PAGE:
In my downside scenario for China’s HDPE demand in 2023-2040 is correct, the country’s total consumption during this period would be 134m tonnes lower than the ICIS Base Case.
Asian Chemical Connections
We don’t have much time. We must act quickly to prevent potentially catastrophic social, political and economic damage from climate change.
Why dig more oil and gas out of the ground to make petrochemicals when the carbon cost is potentially ruinous for our climate? This might be a question increasingly asked by legislators, shareholders and the general public – rightly or wrongly.
AS overall demand growth declines,. PP consumption connected to real estate and infrastructure spending are especially at risk.
YEAR-ON-YEAR chemical company financial results could we improve in Q2-Q4 2023; But this should not be seen as a return to the Old Normal.
CHINA’S POLYETHYLENE (PE) market has performed in a very mixed fashion so far in 2023, as the above chart tells us.
The annualised January-March 2023 data suggest a 3% fall in high-density PE (HDPE) full-year demand over 2022, a 3% in increase in low-density PE (LDPE) demand and a 4% increase in linear-low density PE (LLDPE) consumption.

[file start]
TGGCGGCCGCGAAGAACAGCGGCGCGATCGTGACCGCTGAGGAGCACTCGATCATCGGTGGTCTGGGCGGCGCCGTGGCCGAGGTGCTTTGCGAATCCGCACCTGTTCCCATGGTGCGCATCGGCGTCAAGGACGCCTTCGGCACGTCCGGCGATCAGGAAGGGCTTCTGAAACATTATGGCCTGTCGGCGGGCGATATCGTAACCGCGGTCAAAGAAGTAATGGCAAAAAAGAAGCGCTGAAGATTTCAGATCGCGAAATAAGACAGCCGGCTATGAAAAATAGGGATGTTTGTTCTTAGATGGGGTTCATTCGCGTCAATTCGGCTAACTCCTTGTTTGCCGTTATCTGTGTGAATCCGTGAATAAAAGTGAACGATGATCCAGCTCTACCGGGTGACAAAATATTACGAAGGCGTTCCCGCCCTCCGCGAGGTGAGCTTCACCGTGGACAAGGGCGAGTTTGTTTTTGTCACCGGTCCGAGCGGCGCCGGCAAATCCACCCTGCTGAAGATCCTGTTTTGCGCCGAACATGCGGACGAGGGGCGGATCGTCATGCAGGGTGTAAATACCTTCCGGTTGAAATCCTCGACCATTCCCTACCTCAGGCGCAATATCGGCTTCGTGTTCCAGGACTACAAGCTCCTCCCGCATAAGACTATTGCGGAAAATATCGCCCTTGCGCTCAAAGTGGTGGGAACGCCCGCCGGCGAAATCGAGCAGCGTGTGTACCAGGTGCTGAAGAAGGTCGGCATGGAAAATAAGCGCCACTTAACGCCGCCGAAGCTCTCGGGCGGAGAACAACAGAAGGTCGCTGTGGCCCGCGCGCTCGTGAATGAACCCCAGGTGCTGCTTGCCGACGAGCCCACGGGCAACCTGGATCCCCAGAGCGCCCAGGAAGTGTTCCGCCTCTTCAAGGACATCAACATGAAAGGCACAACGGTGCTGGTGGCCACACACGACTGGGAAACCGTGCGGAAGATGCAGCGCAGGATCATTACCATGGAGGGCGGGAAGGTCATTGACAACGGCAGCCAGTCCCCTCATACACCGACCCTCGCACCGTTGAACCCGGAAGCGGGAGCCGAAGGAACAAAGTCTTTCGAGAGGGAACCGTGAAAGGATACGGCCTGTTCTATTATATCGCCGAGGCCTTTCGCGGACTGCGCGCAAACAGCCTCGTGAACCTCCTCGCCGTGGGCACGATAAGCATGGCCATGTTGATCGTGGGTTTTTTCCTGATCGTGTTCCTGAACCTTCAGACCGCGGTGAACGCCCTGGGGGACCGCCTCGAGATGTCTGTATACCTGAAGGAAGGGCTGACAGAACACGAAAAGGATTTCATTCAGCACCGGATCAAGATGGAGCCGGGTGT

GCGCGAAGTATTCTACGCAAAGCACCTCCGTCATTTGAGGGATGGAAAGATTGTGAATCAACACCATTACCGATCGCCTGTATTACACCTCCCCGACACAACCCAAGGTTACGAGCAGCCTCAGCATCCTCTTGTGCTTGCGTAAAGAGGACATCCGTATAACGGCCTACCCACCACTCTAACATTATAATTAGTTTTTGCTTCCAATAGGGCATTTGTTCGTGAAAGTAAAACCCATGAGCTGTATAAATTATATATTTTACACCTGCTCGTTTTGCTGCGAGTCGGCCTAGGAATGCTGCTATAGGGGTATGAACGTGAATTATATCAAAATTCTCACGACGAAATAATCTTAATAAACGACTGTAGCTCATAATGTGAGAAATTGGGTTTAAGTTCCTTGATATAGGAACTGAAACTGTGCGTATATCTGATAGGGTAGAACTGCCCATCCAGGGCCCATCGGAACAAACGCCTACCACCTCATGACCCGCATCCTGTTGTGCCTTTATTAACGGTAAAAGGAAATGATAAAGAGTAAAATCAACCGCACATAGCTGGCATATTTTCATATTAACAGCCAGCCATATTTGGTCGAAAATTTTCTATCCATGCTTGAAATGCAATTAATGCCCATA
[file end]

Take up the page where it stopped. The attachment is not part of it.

The ICIS Base Case is already very conservative, assuming an annual average China PE demsnd growth of just 2% per year between 2023 and 2025 compared with 11% in 2000-2022. But I see average growth of only 1% or even minus 2% as perfectly possible.
Climate change and demographics are economic destiny – their effects cannot be avoided. But the petrochemicals industry has a huge role to play in shaping favourable outcomes
China’s PP net exports could be more than 2m tonnes in both 2024 and 2025. This would likely make China the fourth biggest exporter in Asia and the Middle East.
THE EARLY DATA suggest that China’s polypropylene (PP) demand could grow by 3% in 2023. This would be in line with the base case forecast I provided in February.